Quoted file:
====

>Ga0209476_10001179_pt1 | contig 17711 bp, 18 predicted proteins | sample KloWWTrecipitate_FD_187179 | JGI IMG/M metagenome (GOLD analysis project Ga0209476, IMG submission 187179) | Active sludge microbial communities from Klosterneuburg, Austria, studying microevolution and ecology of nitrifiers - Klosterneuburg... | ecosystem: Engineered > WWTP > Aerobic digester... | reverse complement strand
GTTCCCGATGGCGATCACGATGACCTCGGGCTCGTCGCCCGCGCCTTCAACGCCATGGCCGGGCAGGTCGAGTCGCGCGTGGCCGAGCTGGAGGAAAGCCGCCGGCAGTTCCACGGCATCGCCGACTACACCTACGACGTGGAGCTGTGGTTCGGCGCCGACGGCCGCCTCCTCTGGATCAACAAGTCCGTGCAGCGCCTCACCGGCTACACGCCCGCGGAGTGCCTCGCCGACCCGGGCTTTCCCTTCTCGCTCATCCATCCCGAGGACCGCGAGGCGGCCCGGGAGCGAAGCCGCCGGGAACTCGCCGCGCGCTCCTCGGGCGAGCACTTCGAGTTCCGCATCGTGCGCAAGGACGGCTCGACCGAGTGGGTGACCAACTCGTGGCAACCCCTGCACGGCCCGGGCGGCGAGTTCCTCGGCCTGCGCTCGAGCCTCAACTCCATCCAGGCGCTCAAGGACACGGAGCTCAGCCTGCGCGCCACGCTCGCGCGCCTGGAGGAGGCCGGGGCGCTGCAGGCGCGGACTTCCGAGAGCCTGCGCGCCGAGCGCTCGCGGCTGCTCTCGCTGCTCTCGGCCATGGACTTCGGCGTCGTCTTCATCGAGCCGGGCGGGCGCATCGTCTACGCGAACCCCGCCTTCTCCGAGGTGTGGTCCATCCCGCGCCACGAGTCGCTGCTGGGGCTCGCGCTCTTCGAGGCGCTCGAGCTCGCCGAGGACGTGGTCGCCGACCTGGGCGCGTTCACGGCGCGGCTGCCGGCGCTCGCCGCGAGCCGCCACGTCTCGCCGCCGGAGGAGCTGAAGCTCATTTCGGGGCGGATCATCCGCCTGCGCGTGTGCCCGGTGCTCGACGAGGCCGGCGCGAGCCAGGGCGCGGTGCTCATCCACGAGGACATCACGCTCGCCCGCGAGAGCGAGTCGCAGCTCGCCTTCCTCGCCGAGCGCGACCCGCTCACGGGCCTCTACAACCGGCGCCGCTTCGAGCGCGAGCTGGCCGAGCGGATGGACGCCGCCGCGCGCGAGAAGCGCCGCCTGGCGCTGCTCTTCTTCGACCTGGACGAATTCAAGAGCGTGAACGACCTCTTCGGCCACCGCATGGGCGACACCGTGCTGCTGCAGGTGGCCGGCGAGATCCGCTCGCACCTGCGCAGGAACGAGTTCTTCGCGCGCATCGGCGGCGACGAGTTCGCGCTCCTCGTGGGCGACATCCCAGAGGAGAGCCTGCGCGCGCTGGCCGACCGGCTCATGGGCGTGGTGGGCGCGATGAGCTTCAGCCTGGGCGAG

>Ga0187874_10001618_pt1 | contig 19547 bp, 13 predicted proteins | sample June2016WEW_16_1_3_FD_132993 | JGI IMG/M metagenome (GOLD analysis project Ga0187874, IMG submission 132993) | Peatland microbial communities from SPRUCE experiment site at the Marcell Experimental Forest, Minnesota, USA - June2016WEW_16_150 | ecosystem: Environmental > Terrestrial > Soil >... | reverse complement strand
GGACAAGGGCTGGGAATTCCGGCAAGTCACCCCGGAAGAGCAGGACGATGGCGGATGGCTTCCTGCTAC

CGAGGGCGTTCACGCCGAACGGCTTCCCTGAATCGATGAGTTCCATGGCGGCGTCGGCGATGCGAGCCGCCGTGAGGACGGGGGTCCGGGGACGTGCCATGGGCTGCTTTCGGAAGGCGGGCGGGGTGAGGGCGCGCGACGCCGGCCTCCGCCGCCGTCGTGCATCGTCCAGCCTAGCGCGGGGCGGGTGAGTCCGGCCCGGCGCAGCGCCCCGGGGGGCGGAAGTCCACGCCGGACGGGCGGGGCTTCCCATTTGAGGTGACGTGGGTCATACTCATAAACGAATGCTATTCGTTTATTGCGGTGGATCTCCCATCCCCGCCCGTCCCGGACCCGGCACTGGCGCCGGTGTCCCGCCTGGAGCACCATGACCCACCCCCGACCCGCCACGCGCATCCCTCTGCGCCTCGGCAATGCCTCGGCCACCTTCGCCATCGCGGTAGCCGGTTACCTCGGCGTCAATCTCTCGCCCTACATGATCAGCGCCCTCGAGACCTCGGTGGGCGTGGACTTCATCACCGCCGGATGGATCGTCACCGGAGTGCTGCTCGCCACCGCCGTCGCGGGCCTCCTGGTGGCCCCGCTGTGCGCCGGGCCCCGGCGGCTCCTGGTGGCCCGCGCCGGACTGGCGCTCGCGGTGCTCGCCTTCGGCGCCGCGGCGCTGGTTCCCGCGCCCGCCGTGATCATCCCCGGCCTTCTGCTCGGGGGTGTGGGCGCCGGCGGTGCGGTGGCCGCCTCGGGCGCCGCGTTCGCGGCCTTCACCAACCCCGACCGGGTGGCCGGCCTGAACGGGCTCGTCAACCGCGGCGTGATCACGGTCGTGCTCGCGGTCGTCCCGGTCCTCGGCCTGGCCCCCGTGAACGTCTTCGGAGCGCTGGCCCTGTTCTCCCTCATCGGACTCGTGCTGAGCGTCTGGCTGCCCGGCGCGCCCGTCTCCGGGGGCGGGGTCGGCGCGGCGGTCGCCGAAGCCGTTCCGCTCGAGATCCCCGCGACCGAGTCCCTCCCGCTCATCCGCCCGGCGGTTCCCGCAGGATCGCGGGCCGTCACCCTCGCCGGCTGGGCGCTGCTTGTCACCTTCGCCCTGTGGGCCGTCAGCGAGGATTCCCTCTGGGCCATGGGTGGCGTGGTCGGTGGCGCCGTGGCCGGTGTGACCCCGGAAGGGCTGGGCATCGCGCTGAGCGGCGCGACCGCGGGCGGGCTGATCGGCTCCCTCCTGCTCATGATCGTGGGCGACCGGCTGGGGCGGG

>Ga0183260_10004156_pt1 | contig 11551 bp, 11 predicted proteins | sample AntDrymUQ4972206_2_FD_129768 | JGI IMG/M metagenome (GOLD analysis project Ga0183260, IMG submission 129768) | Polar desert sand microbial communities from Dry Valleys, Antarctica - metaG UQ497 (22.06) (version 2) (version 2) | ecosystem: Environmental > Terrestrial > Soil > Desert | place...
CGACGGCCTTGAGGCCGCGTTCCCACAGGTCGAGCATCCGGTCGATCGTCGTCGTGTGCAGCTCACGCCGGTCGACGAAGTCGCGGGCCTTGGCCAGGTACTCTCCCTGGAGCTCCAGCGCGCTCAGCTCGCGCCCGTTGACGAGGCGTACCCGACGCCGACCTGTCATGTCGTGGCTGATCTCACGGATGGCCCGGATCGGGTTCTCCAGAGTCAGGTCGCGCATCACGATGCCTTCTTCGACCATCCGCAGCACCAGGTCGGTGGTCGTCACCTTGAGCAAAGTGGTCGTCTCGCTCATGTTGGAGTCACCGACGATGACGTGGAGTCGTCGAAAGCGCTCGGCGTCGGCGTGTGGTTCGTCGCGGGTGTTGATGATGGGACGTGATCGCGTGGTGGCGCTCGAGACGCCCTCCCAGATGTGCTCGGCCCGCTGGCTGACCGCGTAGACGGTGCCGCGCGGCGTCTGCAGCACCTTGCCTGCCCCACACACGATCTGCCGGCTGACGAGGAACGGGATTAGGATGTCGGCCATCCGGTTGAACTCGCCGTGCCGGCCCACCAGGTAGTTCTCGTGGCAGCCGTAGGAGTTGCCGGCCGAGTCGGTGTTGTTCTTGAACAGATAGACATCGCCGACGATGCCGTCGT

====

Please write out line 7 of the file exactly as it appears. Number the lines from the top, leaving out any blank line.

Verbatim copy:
CGACGGCCTTGAGGCCGCGTTCCCACAGGTCGAGCATCCGGTCGATCGTCGTCGTGTGCAGCTCACGCCGGTCGACGAAGTCGCGGGCCTTGGCCAGGTACTCTCCCTGGAGCTCCAGCGCGCTCAGCTCGCGCCCGTTGACGAGGCGTACCCGACGCCGACCTGTCATGTCGTGGCTGATCTCACGGATGGCCCGGATCGGGTTCTCCAGAGTCAGGTCGCGCATCACGATGCCTTCTTCGACCATCCGCAGCACCAGGTCGGTGGTCGTCACCTTGAGCAAAGTGGTCGTCTCGCTCATGTTGGAGTCACCGACGATGACGTGGAGTCGTCGAAAGCGCTCGGCGTCGGCGTGTGGTTCGTCGCGGGTGTTGATGATGGGACGTGATCGCGTGGTGGCGCTCGAGACGCCCTCCCAGATGTGCTCGGCCCGCTGGCTGACCGCGTAGACGGTGCCGCGCGGCGTCTGCAGCACCTTGCCTGCCCCACACACGATCTGCCGGCTGACGAGGAACGGGATTAGGATGTCGGCCATCCGGTTGAACTCGCCGTGCCGGCCCACCAGGTAGTTCTCGTGGCAGCCGTAGGAGTTGCCGGCCGAGTCGGTGTTGTTCTTGAACAGATAGACATCGCCGACGATGCCGTCGT